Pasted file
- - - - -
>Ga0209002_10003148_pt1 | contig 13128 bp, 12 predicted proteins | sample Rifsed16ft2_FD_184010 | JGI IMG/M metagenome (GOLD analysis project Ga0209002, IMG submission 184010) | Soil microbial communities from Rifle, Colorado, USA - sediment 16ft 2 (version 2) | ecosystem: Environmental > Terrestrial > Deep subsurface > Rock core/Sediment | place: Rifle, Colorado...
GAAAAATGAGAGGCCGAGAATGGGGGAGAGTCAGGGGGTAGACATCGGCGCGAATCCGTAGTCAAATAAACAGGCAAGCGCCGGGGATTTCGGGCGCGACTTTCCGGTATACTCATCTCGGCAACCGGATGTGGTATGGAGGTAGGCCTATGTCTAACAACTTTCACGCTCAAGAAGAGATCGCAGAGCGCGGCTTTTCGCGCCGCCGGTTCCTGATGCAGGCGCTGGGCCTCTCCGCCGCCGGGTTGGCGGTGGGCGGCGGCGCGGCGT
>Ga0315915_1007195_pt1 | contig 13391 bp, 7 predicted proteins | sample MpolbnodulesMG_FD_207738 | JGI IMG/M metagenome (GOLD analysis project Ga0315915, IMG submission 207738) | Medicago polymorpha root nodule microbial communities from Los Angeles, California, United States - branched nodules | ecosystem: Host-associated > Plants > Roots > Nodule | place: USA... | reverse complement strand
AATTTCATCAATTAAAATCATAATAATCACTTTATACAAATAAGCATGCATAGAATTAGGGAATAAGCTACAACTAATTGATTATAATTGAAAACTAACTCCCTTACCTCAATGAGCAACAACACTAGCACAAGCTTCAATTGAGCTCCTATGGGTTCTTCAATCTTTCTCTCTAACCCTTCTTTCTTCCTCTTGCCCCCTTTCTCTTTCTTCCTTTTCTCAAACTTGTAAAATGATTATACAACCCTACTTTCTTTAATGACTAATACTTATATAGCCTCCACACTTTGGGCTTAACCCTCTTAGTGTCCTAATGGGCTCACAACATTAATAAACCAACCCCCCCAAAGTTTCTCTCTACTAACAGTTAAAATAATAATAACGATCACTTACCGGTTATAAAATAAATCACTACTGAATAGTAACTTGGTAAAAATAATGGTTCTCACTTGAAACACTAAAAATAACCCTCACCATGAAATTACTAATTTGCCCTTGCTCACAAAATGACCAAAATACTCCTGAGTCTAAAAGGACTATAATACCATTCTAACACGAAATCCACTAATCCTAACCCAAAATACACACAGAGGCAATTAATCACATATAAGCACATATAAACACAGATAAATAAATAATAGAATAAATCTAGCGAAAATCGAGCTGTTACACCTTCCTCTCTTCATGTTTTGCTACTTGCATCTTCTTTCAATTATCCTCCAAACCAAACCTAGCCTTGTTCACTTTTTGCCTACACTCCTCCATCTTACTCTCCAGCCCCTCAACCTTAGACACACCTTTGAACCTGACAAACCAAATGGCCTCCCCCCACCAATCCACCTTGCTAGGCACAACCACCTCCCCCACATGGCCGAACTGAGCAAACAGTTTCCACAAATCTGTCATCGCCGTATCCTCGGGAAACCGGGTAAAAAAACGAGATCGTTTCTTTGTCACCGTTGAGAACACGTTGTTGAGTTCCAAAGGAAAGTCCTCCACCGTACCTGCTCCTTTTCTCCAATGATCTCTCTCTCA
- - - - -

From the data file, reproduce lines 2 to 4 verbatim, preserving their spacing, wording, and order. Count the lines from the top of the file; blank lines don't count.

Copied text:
GAAAAATGAGAGGCCGAGAATGGGGGAGAGTCAGGGGGTAGACATCGGCGCGAATCCGTAGTCAAATAAACAGGCAAGCGCCGGGGATTTCGGGCGCGACTTTCCGGTATACTCATCTCGGCAACCGGATGTGGTATGGAGGTAGGCCTATGTCTAACAACTTTCACGCTCAAGAAGAGATCGCAGAGCGCGGCTTTTCGCGCCGCCGGTTCCTGATGCAGGCGCTGGGCCTCTCCGCCGCCGGGTTGGCGGTGGGCGGCGGCGCGGCGT
>Ga0315915_1007195_pt1 | contig 13391 bp, 7 predicted proteins | sample MpolbnodulesMG_FD_207738 | JGI IMG/M metagenome (GOLD analysis project Ga0315915, IMG submission 207738) | Medicago polymorpha root nodule microbial communities from Los Angeles, California, United States - branched nodules | ecosystem: Host-associated > Plants > Roots > Nodule | place: USA... | reverse complement strand
AATTTCATCAATTAAAATCATAATAATCACTTTATACAAATAAGCATGCATAGAATTAGGGAATAAGCTACAACTAATTGATTATAATTGAAAACTAACTCCCTTACCTCAATGAGCAACAACACTAGCACAAGCTTCAATTGAGCTCCTATGGGTTCTTCAATCTTTCTCTCTAACCCTTCTTTCTTCCTCTTGCCCCCTTTCTCTTTCTTCCTTTTCTCAAACTTGTAAAATGATTATACAACCCTACTTTCTTTAATGACTAATACTTATATAGCCTCCACACTTTGGGCTTAACCCTCTTAGTGTCCTAATGGGCTCACAACATTAATAAACCAACCCCCCCAAAGTTTCTCTCTACTAACAGTTAAAATAATAATAACGATCACTTACCGGTTATAAAATAAATCACTACTGAATAGTAACTTGGTAAAAATAATGGTTCTCACTTGAAACACTAAAAATAACCCTCACCATGAAATTACTAATTTGCCCTTGCTCACAAAATGACCAAAATACTCCTGAGTCTAAAAGGACTATAATACCATTCTAACACGAAATCCACTAATCCTAACCCAAAATACACACAGAGGCAATTAATCACATATAAGCACATATAAACACAGATAAATAAATAATAGAATAAATCTAGCGAAAATCGAGCTGTTACACCTTCCTCTCTTCATGTTTTGCTACTTGCATCTTCTTTCAATTATCCTCCAAACCAAACCTAGCCTTGTTCACTTTTTGCCTACACTCCTCCATCTTACTCTCCAGCCCCTCAACCTTAGACACACCTTTGAACCTGACAAACCAAATGGCCTCCCCCCACCAATCCACCTTGCTAGGCACAACCACCTCCCCCACATGGCCGAACTGAGCAAACAGTTTCCACAAATCTGTCATCGCCGTATCCTCGGGAAACCGGGTAAAAAAACGAGATCGTTTCTTTGTCACCGTTGAGAACACGTTGTTGAGTTCCAAAGGAAAGTCCTCCACCGTACCTGCTCCTTTTCTCCAATGATCTCTCTCTCA